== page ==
Tuesday I arrived home after a “koffee klatch” with Ish, to discover a bunch of plants, a medium-sized dog, and a bunch of backpacking equipment in the house next door.  No people.  I wondered what was going on, since I hadn’t been told that anyone was moving in.

Later in the evening, two people arrived.  One guy in his mid 20’s and his father, who I found out was 45.  Both men had long hair and a bit of a hippie vibe, but I wasn’t judging them by their appearances.  They seemed like nice people, and I found out that the son was an artist from Santa Cruz who moved here because this city has more of an artists community than Santa Cruz does.  (I knew we had some great galleries in this city, but I didn’t know it was such a hub of artistic talent).

Anyway, the father then proceeded to tell me that he used to do drugs (as evidenced from his lack of teeth – he has maybe 7 in his whole mouth) and had spent some time in jail.  Again, I believe that everyone makes mistakes and everyone deserves the benefit of the doubt.  I also learned that they were going to leave at midnight to pick up the younger guy’s girlfriend and her dog.

So, just in case you aren’t following this, that makes 3 adults and 2 dogs living next door in a 1-bedroom unit.  Definitely a sign of trouble.

The first couple of nights went fine.  They were quiet, friendly, and I thought that things might work out.  Thursday night painted a whole different picture.

Thursday night they decided to start drinking, playing the music incredibly loud (I had all my doors closed and could hear it clearly), and were hooting and hollering.  They were hanging out on the front steps, and the vibe was just really low class and trashy.  I know that makes me sound snobby, but so be it.  I work too hard for what I have and care too much about my home to live next to something like this.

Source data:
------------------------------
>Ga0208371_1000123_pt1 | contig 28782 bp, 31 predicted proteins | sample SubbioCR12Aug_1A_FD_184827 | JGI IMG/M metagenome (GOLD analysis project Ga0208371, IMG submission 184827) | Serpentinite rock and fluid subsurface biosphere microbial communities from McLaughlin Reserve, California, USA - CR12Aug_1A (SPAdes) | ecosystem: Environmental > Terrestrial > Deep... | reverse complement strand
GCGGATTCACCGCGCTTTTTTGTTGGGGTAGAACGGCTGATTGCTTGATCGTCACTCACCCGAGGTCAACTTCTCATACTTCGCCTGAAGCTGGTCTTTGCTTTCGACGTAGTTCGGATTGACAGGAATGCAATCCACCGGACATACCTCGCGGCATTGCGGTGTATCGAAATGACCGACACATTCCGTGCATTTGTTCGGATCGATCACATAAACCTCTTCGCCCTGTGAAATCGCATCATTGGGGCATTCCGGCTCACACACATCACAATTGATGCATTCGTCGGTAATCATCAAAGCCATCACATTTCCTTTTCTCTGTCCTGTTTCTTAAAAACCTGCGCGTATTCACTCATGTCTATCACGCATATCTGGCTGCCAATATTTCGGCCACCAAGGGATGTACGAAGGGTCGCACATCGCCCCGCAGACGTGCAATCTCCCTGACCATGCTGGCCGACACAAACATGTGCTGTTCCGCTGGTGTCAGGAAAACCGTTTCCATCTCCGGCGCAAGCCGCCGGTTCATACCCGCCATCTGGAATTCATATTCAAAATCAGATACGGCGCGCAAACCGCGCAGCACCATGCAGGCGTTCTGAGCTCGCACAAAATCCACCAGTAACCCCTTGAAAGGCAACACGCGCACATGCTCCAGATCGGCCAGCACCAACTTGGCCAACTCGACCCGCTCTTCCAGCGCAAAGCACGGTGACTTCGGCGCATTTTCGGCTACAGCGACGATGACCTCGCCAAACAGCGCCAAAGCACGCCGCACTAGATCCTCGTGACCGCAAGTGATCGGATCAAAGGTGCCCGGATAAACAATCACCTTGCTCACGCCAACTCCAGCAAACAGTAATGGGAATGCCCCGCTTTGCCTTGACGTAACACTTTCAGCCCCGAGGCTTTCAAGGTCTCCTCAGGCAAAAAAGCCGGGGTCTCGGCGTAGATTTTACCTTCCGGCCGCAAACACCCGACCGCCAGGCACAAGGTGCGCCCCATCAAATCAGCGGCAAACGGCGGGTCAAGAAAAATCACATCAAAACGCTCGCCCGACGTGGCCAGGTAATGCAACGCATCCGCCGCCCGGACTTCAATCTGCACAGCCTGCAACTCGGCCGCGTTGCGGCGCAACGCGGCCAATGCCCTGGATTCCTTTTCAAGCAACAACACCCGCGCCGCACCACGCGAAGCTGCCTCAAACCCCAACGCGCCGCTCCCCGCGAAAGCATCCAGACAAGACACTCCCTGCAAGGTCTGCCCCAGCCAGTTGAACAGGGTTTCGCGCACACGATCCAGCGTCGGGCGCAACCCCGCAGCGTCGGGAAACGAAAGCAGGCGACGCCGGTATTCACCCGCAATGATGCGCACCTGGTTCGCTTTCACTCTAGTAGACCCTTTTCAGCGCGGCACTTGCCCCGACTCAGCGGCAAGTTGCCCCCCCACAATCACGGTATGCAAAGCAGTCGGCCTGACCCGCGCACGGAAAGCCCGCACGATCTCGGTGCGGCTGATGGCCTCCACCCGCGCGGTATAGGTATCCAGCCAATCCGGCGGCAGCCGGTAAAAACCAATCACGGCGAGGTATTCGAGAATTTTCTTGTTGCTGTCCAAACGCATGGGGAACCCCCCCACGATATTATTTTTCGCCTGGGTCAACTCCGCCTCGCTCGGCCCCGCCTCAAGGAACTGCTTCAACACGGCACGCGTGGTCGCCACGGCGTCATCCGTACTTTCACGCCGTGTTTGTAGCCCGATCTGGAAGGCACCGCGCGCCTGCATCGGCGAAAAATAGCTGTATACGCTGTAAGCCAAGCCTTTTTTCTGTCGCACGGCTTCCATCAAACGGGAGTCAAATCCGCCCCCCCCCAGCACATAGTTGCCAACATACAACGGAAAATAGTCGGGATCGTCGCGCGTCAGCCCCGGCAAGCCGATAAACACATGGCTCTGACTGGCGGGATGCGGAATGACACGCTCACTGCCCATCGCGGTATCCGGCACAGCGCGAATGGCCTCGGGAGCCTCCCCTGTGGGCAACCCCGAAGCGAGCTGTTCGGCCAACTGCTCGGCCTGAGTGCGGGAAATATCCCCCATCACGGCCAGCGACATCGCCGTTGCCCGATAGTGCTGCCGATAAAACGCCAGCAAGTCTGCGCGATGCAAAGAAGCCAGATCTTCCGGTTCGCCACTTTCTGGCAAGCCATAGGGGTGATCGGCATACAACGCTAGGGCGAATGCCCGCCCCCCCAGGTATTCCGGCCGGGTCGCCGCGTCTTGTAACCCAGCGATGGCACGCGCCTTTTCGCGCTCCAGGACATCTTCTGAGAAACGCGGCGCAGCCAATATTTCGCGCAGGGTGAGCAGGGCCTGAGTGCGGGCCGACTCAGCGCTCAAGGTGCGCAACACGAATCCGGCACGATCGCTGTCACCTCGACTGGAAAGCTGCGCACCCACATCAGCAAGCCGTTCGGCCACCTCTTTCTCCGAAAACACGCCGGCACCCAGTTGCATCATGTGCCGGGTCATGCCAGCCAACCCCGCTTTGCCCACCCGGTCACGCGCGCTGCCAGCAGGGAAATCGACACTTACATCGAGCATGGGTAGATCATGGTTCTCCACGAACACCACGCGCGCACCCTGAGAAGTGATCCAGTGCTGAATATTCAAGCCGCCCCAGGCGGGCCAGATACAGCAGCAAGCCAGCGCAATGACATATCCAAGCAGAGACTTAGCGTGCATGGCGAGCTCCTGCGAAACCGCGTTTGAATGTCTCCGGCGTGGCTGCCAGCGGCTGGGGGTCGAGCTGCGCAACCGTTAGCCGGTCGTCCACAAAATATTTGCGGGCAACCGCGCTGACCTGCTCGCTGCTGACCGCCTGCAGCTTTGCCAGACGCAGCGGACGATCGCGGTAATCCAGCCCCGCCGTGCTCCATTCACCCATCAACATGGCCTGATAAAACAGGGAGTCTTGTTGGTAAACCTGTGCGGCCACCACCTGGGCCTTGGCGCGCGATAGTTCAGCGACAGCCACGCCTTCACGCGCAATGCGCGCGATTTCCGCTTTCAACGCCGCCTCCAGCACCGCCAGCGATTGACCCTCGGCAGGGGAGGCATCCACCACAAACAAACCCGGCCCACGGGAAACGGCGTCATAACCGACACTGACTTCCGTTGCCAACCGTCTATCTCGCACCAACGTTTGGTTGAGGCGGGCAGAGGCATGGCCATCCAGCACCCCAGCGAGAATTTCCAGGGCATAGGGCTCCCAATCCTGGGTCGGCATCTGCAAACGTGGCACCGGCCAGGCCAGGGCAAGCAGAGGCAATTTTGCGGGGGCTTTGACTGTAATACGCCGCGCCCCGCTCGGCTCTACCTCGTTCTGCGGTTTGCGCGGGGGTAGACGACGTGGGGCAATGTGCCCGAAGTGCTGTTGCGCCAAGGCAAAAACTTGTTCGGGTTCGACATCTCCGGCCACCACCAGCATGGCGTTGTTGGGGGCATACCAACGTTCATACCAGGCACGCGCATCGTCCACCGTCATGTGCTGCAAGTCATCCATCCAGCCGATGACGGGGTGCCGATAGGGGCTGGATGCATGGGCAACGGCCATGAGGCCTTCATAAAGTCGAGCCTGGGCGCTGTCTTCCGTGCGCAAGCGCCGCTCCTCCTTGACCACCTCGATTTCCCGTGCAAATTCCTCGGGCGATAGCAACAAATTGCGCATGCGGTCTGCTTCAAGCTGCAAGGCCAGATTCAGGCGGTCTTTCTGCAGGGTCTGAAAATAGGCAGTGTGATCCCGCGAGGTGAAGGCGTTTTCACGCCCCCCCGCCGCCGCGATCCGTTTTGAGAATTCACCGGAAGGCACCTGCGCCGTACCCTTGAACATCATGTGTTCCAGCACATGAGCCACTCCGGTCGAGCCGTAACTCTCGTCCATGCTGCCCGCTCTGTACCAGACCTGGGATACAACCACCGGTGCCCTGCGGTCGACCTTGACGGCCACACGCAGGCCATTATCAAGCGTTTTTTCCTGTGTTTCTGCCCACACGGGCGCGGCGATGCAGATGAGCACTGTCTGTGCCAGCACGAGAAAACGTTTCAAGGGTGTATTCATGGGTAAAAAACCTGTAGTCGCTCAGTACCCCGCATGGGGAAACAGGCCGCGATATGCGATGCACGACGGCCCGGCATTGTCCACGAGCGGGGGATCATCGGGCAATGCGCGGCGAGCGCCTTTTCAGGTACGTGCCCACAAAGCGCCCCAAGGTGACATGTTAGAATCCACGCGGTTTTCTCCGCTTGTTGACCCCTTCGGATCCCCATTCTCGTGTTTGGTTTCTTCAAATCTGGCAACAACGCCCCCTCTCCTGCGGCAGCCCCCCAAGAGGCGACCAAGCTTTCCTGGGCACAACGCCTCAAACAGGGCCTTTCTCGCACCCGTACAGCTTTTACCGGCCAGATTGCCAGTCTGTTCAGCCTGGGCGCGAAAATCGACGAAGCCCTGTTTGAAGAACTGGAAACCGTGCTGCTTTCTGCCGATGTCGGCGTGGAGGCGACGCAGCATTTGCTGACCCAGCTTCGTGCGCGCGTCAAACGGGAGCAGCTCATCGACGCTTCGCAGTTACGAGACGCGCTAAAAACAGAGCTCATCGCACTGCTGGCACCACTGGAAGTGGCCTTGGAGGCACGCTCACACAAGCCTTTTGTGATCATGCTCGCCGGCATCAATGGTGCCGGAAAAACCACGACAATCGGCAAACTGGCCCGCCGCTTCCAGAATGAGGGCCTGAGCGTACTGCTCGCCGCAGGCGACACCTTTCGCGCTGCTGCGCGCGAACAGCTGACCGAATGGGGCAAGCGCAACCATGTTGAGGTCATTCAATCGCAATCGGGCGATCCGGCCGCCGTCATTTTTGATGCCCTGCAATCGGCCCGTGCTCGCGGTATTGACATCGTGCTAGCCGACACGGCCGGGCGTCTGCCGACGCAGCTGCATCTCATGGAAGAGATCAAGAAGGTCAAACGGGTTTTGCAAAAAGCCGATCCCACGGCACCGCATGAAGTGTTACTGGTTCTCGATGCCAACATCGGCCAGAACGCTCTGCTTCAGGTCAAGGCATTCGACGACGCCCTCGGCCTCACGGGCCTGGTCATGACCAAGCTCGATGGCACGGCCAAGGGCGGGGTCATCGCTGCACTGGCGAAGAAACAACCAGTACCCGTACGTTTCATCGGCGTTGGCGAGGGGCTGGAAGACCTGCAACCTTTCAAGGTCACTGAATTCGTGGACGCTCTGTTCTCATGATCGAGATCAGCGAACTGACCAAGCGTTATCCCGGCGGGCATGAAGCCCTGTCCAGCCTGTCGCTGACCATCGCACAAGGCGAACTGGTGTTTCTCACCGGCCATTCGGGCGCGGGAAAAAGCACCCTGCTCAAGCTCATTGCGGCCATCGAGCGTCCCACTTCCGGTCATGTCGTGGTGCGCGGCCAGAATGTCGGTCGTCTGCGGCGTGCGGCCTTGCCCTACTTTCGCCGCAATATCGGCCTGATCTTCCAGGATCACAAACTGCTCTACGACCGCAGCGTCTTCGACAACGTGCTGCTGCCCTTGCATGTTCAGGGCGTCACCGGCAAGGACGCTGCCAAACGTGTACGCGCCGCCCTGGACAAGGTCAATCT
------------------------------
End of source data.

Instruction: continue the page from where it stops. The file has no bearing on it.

So, I wrote a letter to the management company explaining what was going on, how unhappy I was, and why I wanted to change my lease from 1-year to month-to-month.  Lots of my co-workers are in the process of buying condos or smaller houses since the real estate market is down right now, and I started thinking, “maybe I can afford to buy something, too.”

I got an email the next day (Friday) from the management company explaining that they had talked the the neighbors and assuring me that they would cease and desist with the noise.  The thing is, the noise was only a small symptom of a greater problem.  The main thing is that these new neighbors simply don’t know any different – they’re used to living like this and I’m sure they see nothing wrong with the way they live or the noise they make.  The fact that so many of them are crammed into a 1-bedroom unit should be an indication.  Plus the fact that the son is the only one with a job.  Now, I know that the economy is tough right now, but they don’t strike me as the hard-working sort.

The neighbors obviously realized that I spoke to the management, and that fact was confirmed when I heard the father say, “wow, she pretended to be so sweet, but she’s actually a fucking bitch.”  Nice.  It’s going to be just wonderful living next door to this, right?

The more I thought about it, the more I realized that I’m at the place in my life where I want to live in an area where everyone cares about their home as much as I do.  My area isn’t like that.  My area is full of traffic, homeless people, and down-and-out sorts.  I’ve made huge improvements to this place, and I love my duplex, but if I’m honest, I don’t live in the best neighborhood.  By any means.  So maybe it’s time for me to move on to something better, somewhere nicer.

My mom always says that everything happens for a reason, and maybe the reason these people moved in was to show me that it’s time for me to look into buying a condo.  It would be a stretch, but I could probably afford something small.  I don’t have any money for a down payment, but there are new home buyer and teacher programs in my city that may make buying a place more affordable.  Plus, this is the time to buy because prices are down.

I pulled my credit score on Thursday and was happily surprised to discover that it’s gone from “poor” to “good” in the course of 3 months.  My Experian rating is 706, which isn’t stellar, but isn’t terrible, either.  I’m starting to get a bit hopeful that maybe I can join the ranks of homeowner.  So, I’ve contacted a real estate agent, and I’m waiting for his call.  I’m excited to see what might happen.

Things might be a bit uncomfortable for me at my current home, but with the idea that I may be moving onward and upward, I’m feeling positive.